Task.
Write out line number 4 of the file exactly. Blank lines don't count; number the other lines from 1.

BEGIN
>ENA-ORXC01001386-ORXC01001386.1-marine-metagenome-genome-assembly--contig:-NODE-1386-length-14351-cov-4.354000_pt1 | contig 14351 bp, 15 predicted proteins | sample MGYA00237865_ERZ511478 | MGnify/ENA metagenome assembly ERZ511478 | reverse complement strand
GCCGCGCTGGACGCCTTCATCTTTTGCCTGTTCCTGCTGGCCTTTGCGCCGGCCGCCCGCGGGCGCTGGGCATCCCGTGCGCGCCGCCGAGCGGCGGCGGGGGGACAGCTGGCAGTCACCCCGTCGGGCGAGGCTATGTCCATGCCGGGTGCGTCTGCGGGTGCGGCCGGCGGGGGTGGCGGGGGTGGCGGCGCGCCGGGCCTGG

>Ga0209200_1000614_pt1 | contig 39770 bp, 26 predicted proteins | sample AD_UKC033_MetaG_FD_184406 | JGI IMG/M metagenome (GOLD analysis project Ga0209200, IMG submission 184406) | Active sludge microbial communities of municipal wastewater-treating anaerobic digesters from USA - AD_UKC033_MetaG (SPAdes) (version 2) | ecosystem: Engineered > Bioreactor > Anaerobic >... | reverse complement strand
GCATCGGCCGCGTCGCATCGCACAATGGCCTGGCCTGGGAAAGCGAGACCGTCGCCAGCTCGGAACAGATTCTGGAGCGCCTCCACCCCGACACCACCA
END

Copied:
GCATCGGCCGCGTCGCATCGCACAATGGCCTGGCCTGGGAAAGCGAGACCGTCGCCAGCTCGGAACAGATTCTGGAGCGCCTCCACCCCGACACCACCA